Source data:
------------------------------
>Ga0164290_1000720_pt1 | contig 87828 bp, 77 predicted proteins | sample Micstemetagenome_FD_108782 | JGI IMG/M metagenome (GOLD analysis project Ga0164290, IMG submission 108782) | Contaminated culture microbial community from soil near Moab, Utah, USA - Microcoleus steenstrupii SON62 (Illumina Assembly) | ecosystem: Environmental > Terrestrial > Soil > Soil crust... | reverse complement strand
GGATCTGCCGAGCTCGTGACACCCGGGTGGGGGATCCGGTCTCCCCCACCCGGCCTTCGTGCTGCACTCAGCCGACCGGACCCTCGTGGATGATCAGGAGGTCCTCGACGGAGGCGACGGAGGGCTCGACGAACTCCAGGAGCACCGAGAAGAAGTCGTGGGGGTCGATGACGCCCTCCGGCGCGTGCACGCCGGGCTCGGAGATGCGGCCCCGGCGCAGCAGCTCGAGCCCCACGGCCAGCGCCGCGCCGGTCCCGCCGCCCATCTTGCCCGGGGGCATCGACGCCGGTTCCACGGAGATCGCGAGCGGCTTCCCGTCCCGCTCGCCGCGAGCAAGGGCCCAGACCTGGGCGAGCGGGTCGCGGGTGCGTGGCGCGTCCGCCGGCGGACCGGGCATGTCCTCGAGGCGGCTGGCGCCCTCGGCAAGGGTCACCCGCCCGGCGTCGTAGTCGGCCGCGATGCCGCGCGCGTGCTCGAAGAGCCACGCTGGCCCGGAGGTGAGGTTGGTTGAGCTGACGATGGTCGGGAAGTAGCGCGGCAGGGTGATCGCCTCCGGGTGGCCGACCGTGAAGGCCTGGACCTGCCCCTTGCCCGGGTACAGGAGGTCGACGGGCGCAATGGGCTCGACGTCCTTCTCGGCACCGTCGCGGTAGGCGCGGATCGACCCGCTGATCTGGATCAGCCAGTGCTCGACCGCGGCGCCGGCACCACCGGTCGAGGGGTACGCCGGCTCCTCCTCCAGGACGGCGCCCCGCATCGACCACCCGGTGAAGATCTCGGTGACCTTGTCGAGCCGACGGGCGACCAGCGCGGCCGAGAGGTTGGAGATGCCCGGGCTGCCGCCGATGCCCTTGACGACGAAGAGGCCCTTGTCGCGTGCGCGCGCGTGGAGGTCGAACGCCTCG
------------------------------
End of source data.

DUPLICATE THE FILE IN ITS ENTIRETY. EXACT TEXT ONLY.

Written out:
>Ga0164290_1000720_pt1 | contig 87828 bp, 77 predicted proteins | sample Micstemetagenome_FD_108782 | JGI IMG/M metagenome (GOLD analysis project Ga0164290, IMG submission 108782) | Contaminated culture microbial community from soil near Moab, Utah, USA - Microcoleus steenstrupii SON62 (Illumina Assembly) | ecosystem: Environmental > Terrestrial > Soil > Soil crust... | reverse complement strand
GGATCTGCCGAGCTCGTGACACCCGGGTGGGGGATCCGGTCTCCCCCACCCGGCCTTCGTGCTGCACTCAGCCGACCGGACCCTCGTGGATGATCAGGAGGTCCTCGACGGAGGCGACGGAGGGCTCGACGAACTCCAGGAGCACCGAGAAGAAGTCGTGGGGGTCGATGACGCCCTCCGGCGCGTGCACGCCGGGCTCGGAGATGCGGCCCCGGCGCAGCAGCTCGAGCCCCACGGCCAGCGCCGCGCCGGTCCCGCCGCCCATCTTGCCCGGGGGCATCGACGCCGGTTCCACGGAGATCGCGAGCGGCTTCCCGTCCCGCTCGCCGCGAGCAAGGGCCCAGACCTGGGCGAGCGGGTCGCGGGTGCGTGGCGCGTCCGCCGGCGGACCGGGCATGTCCTCGAGGCGGCTGGCGCCCTCGGCAAGGGTCACCCGCCCGGCGTCGTAGTCGGCCGCGATGCCGCGCGCGTGCTCGAAGAGCCACGCTGGCCCGGAGGTGAGGTTGGTTGAGCTGACGATGGTCGGGAAGTAGCGCGGCAGGGTGATCGCCTCCGGGTGGCCGACCGTGAAGGCCTGGACCTGCCCCTTGCCCGGGTACAGGAGGTCGACGGGCGCAATGGGCTCGACGTCCTTCTCGGCACCGTCGCGGTAGGCGCGGATCGACCCGCTGATCTGGATCAGCCAGTGCTCGACCGCGGCGCCGGCACCACCGGTCGAGGGGTACGCCGGCTCCTCCTCCAGGACGGCGCCCCGCATCGACCACCCGGTGAAGATCTCGGTGACCTTGTCGAGCCGACGGGCGACCAGCGCGGCCGAGAGGTTGGAGATGCCCGGGCTGCCGCCGATGCCCTTGACGACGAAGAGGCCCTTGTCGCGTGCGCGCGCGTGGAGGTCGAACGCCTCG